“No. I just assumed it was someone trying to be cute. Four days of those—six notes total—then they changed, and it really started to creep me out. He was so specific he had to be watching me. He’d tell me he was displeased when he saw me smiling at the cashier when I got coffee that morning. Or I shouldn’t have eaten those fries with lunch because I’d ruin my figure. Like he was looking over my shoulder, you know?”

Holden gave another slight nod. “Did he give any details about himself?”

“No . . . I just assumed it was a man. I wasn’t sure, but I brought the notes. They’re in my”—her eyes widened—”my purse! Holden, did anyone find it?”

“What does it look like?” he asked, pulling his phone from his pocket. He relayed the details by text to Bear. “My partner is on the case, and as he likes to tell it, his closure rate is pristine. I’m sure he won’t let a handbag thwart him.” Holden smiled, hoping he sounded reassuring. “Where do you live now?”

“Atwood. It’s a couple hours away.”

He knew a uniform with Atwood PD. Holden made a mental note to ask about any similar cases there. “I know it. Did you report any of this to them?”

“I didn’t think there was anything to report. I mean, I started thinking of what happened here before and got freaked out, but I didn’t think the cops would care about a couple of notes, especially considering there were no threats made. Nothing actually happened until today.”

“So you came to see me?” Holden did his best to speak over the little lump of curiosity in his throat. He’d never wanted to completely forget the time he spent with Jules—the problem was he couldn’t forget how it ended. And after years of safekeeping in a corner of himself he seldom acknowledged, having those old feelings ripped raw unsettled him. Seeing her bruised, however, was far worse. Protective instincts prowled the fence he’d erected around his heart, the resurfaced feelings looking for a hole through which to charge.

Holden could not—would not—go there again. But his determination made her eyes no less green, the bruises no less real.

Julia shifted in the bed, dragging his attention to the shape of her legs under the blanket. His mind jumped to memories of plunging between them. His initial strokes—tentative and awkward—had fired into a two-week long, unholy streak of sin from which he’d yet to recover.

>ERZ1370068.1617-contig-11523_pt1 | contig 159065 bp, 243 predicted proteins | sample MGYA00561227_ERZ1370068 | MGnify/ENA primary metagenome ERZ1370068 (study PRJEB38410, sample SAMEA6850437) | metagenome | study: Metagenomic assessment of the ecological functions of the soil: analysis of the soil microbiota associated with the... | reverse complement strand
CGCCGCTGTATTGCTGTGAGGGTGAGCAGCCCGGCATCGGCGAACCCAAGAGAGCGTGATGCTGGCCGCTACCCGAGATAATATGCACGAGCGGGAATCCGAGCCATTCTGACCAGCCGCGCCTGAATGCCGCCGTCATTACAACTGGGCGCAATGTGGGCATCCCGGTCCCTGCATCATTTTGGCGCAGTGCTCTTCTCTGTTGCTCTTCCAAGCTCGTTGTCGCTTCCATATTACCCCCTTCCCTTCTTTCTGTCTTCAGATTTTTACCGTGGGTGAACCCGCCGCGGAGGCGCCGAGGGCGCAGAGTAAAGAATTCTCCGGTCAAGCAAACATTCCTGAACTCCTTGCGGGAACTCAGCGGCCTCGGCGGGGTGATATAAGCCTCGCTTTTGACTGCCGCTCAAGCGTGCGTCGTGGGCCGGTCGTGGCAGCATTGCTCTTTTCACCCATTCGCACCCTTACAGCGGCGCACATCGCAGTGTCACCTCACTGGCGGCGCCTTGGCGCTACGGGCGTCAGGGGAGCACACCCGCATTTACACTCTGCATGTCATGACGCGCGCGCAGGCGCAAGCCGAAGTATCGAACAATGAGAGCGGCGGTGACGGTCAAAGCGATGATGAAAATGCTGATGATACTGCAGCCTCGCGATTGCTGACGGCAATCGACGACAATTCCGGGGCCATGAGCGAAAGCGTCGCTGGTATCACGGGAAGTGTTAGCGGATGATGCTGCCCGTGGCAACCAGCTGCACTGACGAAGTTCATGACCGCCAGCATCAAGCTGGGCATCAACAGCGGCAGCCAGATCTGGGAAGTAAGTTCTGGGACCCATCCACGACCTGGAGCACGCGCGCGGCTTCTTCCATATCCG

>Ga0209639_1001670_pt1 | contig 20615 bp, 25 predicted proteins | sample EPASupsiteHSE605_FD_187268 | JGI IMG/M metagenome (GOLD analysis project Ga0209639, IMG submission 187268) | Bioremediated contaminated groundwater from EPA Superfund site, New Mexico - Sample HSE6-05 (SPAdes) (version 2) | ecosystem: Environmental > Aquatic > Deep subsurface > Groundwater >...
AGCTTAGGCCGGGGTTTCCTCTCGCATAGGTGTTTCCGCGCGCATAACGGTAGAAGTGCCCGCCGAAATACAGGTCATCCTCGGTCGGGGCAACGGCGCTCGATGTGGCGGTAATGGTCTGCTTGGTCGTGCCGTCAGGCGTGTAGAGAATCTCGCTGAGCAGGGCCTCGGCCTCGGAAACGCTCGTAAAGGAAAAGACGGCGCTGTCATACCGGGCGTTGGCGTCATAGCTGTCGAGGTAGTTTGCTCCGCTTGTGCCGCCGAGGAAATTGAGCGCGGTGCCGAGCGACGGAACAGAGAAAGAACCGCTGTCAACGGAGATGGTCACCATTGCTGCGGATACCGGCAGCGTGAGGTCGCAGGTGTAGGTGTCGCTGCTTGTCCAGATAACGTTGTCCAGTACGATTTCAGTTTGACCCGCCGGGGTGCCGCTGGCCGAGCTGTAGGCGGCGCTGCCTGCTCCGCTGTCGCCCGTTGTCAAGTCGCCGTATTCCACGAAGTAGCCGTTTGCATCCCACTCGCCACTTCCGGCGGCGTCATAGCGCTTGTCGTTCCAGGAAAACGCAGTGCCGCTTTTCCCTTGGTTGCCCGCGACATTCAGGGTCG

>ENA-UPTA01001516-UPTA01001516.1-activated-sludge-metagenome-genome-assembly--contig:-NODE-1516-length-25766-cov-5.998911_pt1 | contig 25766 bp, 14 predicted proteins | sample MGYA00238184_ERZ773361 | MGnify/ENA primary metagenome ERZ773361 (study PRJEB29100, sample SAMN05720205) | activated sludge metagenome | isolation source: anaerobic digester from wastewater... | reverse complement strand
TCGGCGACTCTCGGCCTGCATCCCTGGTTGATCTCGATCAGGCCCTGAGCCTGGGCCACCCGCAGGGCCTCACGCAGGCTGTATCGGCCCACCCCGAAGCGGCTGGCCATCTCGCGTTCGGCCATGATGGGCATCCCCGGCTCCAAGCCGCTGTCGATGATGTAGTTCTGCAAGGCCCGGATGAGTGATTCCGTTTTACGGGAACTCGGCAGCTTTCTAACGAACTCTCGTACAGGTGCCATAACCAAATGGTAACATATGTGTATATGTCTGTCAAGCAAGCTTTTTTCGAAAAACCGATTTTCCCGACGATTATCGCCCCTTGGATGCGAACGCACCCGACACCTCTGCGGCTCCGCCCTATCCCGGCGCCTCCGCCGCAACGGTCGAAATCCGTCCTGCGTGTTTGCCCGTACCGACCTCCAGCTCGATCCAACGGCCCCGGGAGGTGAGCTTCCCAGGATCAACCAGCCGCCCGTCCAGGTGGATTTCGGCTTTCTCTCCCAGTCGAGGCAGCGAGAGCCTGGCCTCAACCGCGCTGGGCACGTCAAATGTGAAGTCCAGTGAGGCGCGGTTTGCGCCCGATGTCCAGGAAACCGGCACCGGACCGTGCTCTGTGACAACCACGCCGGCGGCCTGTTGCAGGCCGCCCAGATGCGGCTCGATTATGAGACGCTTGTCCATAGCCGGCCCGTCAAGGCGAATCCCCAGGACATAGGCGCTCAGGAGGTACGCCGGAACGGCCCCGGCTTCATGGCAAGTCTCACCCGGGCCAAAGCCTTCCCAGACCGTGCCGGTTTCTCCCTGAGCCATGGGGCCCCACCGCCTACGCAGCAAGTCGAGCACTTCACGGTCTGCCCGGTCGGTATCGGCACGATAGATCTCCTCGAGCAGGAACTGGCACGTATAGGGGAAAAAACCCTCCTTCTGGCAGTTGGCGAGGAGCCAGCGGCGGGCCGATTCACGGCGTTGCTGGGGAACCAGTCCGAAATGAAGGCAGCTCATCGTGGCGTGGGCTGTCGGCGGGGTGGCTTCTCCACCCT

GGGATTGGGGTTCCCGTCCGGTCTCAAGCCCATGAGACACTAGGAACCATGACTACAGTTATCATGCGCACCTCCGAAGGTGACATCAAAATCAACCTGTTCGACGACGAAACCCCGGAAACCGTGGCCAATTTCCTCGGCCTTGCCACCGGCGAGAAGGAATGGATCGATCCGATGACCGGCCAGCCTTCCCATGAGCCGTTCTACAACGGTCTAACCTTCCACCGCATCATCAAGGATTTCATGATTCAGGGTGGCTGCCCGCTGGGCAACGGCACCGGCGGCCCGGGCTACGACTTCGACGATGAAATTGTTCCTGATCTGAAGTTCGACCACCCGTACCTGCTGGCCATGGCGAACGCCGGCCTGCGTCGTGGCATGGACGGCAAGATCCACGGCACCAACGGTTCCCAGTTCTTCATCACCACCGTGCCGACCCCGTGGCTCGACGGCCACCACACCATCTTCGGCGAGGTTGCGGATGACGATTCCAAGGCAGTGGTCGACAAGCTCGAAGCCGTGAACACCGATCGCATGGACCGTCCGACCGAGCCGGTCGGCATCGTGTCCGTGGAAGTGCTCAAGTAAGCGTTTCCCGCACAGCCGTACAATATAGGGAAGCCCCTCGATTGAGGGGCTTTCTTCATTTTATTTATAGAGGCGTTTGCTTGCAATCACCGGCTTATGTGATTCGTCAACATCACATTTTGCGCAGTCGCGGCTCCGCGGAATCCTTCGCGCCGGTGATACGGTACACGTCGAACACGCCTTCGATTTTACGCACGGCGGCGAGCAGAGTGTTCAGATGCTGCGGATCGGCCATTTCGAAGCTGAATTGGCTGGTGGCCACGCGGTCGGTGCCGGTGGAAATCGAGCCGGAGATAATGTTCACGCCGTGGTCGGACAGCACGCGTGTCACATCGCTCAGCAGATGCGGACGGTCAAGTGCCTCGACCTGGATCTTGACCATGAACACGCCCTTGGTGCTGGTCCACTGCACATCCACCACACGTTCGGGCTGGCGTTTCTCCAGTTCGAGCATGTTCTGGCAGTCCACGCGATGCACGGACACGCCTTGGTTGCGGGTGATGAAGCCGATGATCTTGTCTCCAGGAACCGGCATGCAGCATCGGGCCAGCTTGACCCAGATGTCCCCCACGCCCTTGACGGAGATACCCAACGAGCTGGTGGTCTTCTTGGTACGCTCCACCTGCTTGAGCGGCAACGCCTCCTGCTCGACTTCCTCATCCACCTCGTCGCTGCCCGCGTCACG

Julia showed no outward signs of sharing his thoughts, but how could she? She only knew half the story, and she’d left him the hell out of hers. He didn’t know what made her run, but it was just as well. If her secrets had anything on his, they were both better off in the dark.

She tucked an escaped lock of hair behind her ear and blew a shaky breath. “It’s like I said. I started to worry. I asked . . . well, I cleared my schedule for a couple of days. I wanted to talk to you. There are some things I need to say.” Her voice wavered, but her eyes never left his.

Holden rocked back in the chair, unsure if they were stepping around the past or headed right for it. Either way, there was a big white elephant in the corner of the room, and the sun glinting off the damn thing nearly blinded him. “We can talk later about . . . whatever you need to say to me. I need to know about the attack.” He paused, finding her gaze. “If our past is too much of a distraction, I can have someone else interview you.”

Her eyes flashed with indignation. “Holden Whitlow, if you think—”

“Wait.” That spark of emotion from her sent his mind on a skid. Something didn’t make sense. Bear reported the perp had beaten Julia within an inch of her life, but she seemed miles from it. Holden wouldn’t peg her as cheerful, but this was far from a deathbed conversation. She’d joked with him . . . she’d smiled. He sat up straight and leaned toward her. “How badly were you beaten?”

She blinked, all traces of anger faded from her expression. “What? How do I even answer that?”

Searching for a new approach to his question he asked, “Were you unconscious?”

“No,” she said, a small grin lighting her face. “I pretended I was. Thought he might quit if he thought I was out.”

“And the bruises?”